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Bronze badge

Re: I admit

Maybe people will just begin to get over the idea of people having made embarrassing statements in their past.

Previously, we sometimes made embarrassing mistakes or said things that were a bit stupid and generally this wasn't recorded. That meant that if someone unearthed one of these past indescretions, it stood out as unusal and made an impact. In future, when anyone can go back and look at everything a person did or said, it might just become so normal that nobody gives a crap any more.

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Silver badge

Re: I admit

"Darned right. It will be like grannies with "tribal" or "Celtic" butt tattoos in their 70s."

As opposed to now where we have grannies with tattooed eyebrows and blue-rinses? Norms change. When people with tribal tattoos and tramp stamps reach pensioner age, kids won't be seen dead with these tattoos because they're for 'old people'.

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Thumb Down

Tattoos

are probably the only thing better at informing hiring decisions than UKIP badges.

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Anonymous Coward

> ...and employers start to look at social online presence as well as professional qualifications for prospective employees.

I don't have a social on-line presence, at least not as far as a prospective employer is concerned. My social life, on-line or otherwise, is heavily fire-walled from my professional life and any attempt to breach that is likely to lead me politely excuse myself from the interview.

The phrase "None of your fucking business" springs to mind.

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Anonymous Coward

+1

I once started work with some guys that were initially scared of me because they couldn't find me online! ;)

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Thumb Up

Agreed.

Whilst I get along just fine with all (well...most) of my co-workers, none are "connected" to me outside business hours. If we want to catch up outside work, it's organised face to face - as far as I'm concerned, we spend 40 hours a week together, if my co-workers or employer need to tell me anything, there's ample time to do it without disclosing the rest of my personal life through social media.

Also, if a prospective employer wants to see my entire personal life before employing me, they're obviously not that interested in the skills I'm bringing to the job, and if they're not honest enough to come out and simply say that, I'll look elsewhere.

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Silver badge

Re: Agreed.

Being in network security, I've had a few issues with potential employers not being able to find me on the web - at least until I point out that considering what I do for a living it makes sense not to have all my personal details online. Most of them realise the issues once they are pointed out to them, but it kinda scares me that they have to have it pointed out to them (a lot of the time I work for banks!)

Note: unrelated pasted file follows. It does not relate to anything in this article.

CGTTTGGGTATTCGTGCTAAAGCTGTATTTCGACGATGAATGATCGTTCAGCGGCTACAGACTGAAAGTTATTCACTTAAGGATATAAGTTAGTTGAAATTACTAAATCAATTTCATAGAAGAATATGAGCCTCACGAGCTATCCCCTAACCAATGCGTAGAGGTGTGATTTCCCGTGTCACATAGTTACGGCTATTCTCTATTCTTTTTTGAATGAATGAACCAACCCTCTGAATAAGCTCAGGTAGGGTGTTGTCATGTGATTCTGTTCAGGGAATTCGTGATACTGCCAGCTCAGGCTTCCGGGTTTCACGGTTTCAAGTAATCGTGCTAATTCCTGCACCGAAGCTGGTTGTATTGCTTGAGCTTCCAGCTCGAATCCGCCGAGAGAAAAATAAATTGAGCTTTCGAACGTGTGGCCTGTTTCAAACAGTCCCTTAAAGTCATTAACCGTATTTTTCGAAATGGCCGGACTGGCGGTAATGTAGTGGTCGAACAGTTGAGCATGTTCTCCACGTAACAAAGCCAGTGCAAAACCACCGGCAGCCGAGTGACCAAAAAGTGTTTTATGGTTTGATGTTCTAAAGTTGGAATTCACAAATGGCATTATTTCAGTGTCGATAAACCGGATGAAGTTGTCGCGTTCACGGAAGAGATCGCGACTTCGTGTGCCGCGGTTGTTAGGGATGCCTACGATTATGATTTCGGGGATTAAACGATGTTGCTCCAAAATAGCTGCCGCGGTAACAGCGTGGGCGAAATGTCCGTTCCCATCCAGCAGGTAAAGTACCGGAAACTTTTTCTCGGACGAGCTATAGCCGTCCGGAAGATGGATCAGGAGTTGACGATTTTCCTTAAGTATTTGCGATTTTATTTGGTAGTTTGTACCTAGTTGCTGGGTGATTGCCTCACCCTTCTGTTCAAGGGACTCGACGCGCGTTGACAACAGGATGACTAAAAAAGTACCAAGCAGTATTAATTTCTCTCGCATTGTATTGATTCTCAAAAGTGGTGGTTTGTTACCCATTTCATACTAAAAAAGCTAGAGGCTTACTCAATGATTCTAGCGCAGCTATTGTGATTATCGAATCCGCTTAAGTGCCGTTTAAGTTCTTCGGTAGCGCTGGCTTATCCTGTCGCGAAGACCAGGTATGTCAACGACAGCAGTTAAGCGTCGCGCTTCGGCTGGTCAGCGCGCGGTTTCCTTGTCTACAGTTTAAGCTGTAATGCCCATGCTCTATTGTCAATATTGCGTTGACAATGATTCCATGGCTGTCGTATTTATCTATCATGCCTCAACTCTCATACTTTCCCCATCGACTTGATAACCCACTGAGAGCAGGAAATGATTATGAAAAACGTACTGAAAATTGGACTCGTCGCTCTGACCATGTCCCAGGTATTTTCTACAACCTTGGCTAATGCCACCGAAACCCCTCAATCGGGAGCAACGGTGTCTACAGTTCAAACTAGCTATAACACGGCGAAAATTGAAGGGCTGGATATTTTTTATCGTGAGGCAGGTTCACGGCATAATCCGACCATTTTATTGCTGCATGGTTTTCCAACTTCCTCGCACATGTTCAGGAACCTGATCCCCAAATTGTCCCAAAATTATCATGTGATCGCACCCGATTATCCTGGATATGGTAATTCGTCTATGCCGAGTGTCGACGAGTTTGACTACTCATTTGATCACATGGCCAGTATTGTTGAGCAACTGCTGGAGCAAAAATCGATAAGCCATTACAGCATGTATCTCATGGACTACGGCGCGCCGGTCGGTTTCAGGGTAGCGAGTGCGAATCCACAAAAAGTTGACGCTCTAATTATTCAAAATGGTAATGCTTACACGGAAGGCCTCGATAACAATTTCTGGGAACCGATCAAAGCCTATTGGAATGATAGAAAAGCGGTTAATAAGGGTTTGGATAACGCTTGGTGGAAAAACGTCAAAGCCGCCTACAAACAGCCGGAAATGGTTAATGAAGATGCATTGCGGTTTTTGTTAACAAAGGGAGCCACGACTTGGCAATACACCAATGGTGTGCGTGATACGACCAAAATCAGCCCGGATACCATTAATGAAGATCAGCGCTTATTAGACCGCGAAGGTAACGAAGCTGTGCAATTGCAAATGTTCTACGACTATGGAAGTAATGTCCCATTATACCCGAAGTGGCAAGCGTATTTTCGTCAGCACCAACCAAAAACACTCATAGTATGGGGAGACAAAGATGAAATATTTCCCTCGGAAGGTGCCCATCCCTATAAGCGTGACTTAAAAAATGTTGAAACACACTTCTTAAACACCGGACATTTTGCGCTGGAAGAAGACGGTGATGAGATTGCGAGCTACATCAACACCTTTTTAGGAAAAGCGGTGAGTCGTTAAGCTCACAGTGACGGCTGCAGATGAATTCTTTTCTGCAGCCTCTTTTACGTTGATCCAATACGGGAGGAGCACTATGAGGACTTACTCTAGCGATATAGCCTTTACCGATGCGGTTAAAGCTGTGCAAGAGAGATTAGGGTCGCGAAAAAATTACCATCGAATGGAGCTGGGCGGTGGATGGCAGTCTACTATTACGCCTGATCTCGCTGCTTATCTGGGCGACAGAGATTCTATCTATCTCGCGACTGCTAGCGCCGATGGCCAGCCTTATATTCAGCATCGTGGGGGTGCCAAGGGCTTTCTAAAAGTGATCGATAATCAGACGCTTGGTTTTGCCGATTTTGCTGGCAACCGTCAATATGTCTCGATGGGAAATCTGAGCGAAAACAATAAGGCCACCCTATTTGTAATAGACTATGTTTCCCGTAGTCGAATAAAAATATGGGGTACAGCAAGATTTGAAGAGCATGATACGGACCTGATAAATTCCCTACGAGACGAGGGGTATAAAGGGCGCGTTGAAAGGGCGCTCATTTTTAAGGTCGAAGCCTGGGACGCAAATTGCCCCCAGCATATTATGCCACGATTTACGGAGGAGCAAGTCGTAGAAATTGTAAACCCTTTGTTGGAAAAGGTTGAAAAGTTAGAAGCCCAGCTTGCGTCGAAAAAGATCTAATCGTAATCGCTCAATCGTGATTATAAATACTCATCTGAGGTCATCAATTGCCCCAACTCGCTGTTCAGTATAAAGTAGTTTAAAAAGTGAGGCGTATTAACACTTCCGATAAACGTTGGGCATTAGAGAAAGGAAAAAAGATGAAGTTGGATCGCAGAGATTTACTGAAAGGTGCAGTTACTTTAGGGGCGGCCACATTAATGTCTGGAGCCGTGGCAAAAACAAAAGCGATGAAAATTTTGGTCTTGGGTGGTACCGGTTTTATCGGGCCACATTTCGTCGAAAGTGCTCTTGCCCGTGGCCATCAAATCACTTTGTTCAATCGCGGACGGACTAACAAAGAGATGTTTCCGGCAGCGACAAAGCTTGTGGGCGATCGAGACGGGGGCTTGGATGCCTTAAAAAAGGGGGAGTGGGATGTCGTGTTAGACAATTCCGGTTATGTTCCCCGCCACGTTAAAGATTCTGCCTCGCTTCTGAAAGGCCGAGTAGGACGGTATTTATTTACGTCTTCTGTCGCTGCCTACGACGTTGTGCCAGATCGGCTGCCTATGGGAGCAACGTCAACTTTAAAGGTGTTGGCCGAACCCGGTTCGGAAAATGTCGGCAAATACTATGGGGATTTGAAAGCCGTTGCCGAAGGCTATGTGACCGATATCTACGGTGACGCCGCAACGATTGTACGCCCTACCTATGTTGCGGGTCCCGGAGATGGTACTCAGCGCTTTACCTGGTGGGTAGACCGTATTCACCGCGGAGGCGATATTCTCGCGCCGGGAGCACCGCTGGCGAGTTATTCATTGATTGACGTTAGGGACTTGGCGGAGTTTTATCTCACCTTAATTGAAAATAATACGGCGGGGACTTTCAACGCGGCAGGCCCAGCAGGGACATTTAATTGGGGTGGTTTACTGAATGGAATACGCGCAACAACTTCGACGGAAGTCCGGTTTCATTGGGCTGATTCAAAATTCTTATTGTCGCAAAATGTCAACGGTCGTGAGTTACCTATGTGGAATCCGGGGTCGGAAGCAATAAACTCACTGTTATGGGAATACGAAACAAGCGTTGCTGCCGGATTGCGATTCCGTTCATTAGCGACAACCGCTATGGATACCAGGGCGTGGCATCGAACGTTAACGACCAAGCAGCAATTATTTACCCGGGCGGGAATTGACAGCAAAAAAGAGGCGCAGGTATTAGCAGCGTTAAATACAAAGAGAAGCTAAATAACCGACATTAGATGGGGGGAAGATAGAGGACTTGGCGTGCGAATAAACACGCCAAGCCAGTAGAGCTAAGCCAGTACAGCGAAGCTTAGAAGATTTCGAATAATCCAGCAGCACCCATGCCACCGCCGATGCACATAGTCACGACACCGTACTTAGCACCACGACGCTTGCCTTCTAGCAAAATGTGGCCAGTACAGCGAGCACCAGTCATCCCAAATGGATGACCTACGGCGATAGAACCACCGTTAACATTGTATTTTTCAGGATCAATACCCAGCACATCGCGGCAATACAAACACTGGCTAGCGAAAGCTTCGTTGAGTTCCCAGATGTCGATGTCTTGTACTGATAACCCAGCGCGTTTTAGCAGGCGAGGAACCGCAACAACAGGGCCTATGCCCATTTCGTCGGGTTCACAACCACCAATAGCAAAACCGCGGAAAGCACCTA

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Anonymous Coward

Re: Agreed.

Spot on Sir Runcible.

I made a decision NOT to sign up for any social network site OR for things like OpenID where you use the same ID in many places.

If you do a search for me in Bling or Google you get nothing and that is the way I like it.

Like you employers raise an eyebrow when the can't find me in Facebook or Twitter. I had my identity stolen around forty years ago and the guy who did it got on the national news more than once. That tends to keep them happy but actually I have better things to do with my time. My second novel is about to be published.

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Re: Agreed.

@Esskay

Agree 100% - I already spend enough hours with my co-workers too, both at work, sometimes lunch and the occasional after hours pub crawl. The only connection they have to me after hours is via work cell phone or work email.

I live here in the states, NYC area and not once has any employer inquired about my absence on social networking in general - I have been subject to fingerprinting and background checks for all but a few contracts but no interest has been taken in my internet life with the exception of co-workers. When asked why I don't use FB, twitter et al I always reply:

A) I have a life

B) I'm not an attention span-disadvantaged teenager

Somehow they always take offense to this which is pretty much the way it was intended.

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Silver badge

Re: Agreed. @AC 14:22

If you do a search for me in Bling or Google you get nothing and that is the way I like it.

Oh yeah? A Google search on Anonymous Coward brings up "About 4,320,000 results."

My second novel is about to be published.

Who's it by?

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Re: Agreed. @AC 14:22

"My second novel is about to be published."

"I am working on my second billion dollars. I gave up on the first." Minnesota dairy farmer ca. 1958, was orig: million.